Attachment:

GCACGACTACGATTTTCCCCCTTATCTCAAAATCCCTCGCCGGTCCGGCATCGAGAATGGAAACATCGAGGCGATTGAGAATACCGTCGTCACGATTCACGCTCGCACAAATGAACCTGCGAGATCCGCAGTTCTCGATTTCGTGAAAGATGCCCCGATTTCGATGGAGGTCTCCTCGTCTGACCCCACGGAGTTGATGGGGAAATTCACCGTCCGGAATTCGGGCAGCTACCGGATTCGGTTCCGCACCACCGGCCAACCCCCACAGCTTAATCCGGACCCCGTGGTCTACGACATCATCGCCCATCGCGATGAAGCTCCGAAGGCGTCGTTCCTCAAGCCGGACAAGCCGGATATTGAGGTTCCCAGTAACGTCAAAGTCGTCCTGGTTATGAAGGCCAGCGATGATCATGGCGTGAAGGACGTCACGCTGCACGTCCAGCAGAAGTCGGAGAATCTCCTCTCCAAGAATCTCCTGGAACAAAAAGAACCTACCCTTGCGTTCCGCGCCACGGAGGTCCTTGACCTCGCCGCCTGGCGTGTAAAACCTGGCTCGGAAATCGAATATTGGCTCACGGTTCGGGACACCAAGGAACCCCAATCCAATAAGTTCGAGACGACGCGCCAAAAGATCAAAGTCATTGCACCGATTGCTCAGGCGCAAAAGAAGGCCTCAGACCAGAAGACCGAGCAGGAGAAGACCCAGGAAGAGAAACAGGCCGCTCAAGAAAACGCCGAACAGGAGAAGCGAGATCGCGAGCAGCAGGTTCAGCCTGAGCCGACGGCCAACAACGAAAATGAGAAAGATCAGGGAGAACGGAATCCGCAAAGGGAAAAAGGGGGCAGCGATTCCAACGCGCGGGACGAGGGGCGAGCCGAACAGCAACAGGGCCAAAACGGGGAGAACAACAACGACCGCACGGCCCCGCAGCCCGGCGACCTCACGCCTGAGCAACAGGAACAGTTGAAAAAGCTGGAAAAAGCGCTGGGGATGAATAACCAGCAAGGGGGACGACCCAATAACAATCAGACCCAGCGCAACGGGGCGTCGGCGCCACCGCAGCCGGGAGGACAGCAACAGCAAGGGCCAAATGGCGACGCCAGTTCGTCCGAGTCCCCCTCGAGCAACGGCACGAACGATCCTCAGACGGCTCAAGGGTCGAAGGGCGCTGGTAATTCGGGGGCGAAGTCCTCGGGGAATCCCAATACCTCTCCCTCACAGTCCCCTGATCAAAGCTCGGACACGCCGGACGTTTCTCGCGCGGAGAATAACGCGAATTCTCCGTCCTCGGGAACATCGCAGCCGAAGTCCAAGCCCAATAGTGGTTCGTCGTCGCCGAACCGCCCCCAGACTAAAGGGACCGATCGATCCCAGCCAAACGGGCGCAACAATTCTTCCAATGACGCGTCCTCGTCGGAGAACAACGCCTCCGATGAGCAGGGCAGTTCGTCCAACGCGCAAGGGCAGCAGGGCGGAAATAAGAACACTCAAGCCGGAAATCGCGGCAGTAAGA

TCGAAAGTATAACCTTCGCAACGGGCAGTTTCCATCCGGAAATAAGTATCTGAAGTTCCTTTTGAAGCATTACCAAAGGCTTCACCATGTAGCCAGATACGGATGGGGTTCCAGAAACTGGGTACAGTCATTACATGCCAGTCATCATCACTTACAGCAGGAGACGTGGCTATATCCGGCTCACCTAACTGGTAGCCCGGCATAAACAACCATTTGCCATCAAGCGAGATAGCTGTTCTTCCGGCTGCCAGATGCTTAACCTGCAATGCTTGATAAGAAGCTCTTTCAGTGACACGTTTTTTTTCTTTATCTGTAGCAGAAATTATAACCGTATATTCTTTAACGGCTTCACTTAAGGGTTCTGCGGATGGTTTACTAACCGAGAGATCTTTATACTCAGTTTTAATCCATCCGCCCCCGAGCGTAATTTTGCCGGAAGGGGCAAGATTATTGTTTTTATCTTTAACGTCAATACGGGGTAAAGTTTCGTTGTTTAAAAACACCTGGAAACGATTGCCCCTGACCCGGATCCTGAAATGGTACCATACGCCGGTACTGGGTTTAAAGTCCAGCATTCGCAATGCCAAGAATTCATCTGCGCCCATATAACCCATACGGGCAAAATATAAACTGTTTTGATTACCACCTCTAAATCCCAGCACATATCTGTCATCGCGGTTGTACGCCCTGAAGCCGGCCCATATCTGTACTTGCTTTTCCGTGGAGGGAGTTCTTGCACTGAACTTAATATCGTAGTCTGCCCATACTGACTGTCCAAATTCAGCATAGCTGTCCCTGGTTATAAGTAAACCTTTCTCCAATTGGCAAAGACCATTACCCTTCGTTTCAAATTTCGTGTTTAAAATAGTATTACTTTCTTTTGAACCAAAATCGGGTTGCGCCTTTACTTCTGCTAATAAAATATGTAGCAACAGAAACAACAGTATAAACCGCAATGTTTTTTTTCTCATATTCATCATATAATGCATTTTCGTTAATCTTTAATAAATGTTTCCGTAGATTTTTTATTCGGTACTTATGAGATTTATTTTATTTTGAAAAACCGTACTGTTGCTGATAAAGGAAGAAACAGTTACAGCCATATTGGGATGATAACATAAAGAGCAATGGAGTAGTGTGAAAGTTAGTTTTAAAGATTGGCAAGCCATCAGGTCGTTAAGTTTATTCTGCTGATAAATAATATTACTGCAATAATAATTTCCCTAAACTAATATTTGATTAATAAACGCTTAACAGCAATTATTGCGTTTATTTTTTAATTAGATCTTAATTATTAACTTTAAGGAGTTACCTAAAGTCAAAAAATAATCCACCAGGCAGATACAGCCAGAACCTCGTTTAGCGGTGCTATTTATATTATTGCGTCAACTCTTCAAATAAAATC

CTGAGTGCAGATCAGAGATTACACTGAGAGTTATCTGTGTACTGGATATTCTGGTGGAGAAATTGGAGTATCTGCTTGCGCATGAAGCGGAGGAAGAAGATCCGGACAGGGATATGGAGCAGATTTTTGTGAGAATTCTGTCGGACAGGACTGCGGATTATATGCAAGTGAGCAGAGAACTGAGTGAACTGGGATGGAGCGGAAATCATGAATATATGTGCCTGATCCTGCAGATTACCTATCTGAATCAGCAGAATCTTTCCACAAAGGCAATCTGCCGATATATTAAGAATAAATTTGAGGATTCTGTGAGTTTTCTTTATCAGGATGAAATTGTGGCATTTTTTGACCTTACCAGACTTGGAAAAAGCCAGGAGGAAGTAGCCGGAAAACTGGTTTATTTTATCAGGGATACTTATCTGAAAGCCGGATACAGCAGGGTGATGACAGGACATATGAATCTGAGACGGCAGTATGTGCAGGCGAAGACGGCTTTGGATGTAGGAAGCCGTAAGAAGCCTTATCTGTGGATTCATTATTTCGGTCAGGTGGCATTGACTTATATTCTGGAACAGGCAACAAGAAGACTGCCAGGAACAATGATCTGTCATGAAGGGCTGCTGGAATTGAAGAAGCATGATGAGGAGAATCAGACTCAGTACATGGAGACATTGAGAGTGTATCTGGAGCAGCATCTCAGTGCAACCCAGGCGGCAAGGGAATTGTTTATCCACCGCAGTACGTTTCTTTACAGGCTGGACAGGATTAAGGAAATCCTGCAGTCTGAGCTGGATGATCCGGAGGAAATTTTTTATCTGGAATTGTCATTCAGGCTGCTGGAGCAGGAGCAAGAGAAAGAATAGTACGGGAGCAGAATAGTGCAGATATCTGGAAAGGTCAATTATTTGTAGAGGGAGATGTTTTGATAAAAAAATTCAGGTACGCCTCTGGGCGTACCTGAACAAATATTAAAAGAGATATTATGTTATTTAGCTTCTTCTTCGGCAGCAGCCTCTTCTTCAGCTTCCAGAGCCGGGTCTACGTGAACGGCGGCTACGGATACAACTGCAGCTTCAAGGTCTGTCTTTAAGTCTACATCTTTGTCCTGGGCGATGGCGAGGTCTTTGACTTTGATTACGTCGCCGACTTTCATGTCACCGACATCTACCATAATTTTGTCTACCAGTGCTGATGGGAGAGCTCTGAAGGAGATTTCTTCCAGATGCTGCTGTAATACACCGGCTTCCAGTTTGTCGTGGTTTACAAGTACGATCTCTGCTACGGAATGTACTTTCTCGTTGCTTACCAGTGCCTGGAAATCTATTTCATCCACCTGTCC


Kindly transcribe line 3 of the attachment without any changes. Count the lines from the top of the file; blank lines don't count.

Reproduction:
CTGAGTGCAGATCAGAGATTACACTGAGAGTTATCTGTGTACTGGATATTCTGGTGGAGAAATTGGAGTATCTGCTTGCGCATGAAGCGGAGGAAGAAGATCCGGACAGGGATATGGAGCAGATTTTTGTGAGAATTCTGTCGGACAGGACTGCGGATTATATGCAAGTGAGCAGAGAACTGAGTGAACTGGGATGGAGCGGAAATCATGAATATATGTGCCTGATCCTGCAGATTACCTATCTGAATCAGCAGAATCTTTCCACAAAGGCAATCTGCCGATATATTAAGAATAAATTTGAGGATTCTGTGAGTTTTCTTTATCAGGATGAAATTGTGGCATTTTTTGACCTTACCAGACTTGGAAAAAGCCAGGAGGAAGTAGCCGGAAAACTGGTTTATTTTATCAGGGATACTTATCTGAAAGCCGGATACAGCAGGGTGATGACAGGACATATGAATCTGAGACGGCAGTATGTGCAGGCGAAGACGGCTTTGGATGTAGGAAGCCGTAAGAAGCCTTATCTGTGGATTCATTATTTCGGTCAGGTGGCATTGACTTATATTCTGGAACAGGCAACAAGAAGACTGCCAGGAACAATGATCTGTCATGAAGGGCTGCTGGAATTGAAGAAGCATGATGAGGAGAATCAGACTCAGTACATGGAGACATTGAGAGTGTATCTGGAGCAGCATCTCAGTGCAACCCAGGCGGCAAGGGAATTGTTTATCCACCGCAGTACGTTTCTTTACAGGCTGGACAGGATTAAGGAAATCCTGCAGTCTGAGCTGGATGATCCGGAGGAAATTTTTTATCTGGAATTGTCATTCAGGCTGCTGGAGCAGGAGCAAGAGAAAGAATAGTACGGGAGCAGAATAGTGCAGATATCTGGAAAGGTCAATTATTTGTAGAGGGAGATGTTTTGATAAAAAAATTCAGGTACGCCTCTGGGCGTACCTGAACAAATATTAAAAGAGATATTATGTTATTTAGCTTCTTCTTCGGCAGCAGCCTCTTCTTCAGCTTCCAGAGCCGGGTCTACGTGAACGGCGGCTACGGATACAACTGCAGCTTCAAGGTCTGTCTTTAAGTCTACATCTTTGTCCTGGGCGATGGCGAGGTCTTTGACTTTGATTACGTCGCCGACTTTCATGTCACCGACATCTACCATAATTTTGTCTACCAGTGCTGATGGGAGAGCTCTGAAGGAGATTTCTTCCAGATGCTGCTGTAATACACCGGCTTCCAGTTTGTCGTGGTTTACAAGTACGATCTCTGCTACGGAATGTACTTTCTCGTTGCTTACCAGTGCCTGGAAATCTATTTCATCCACCTGTCC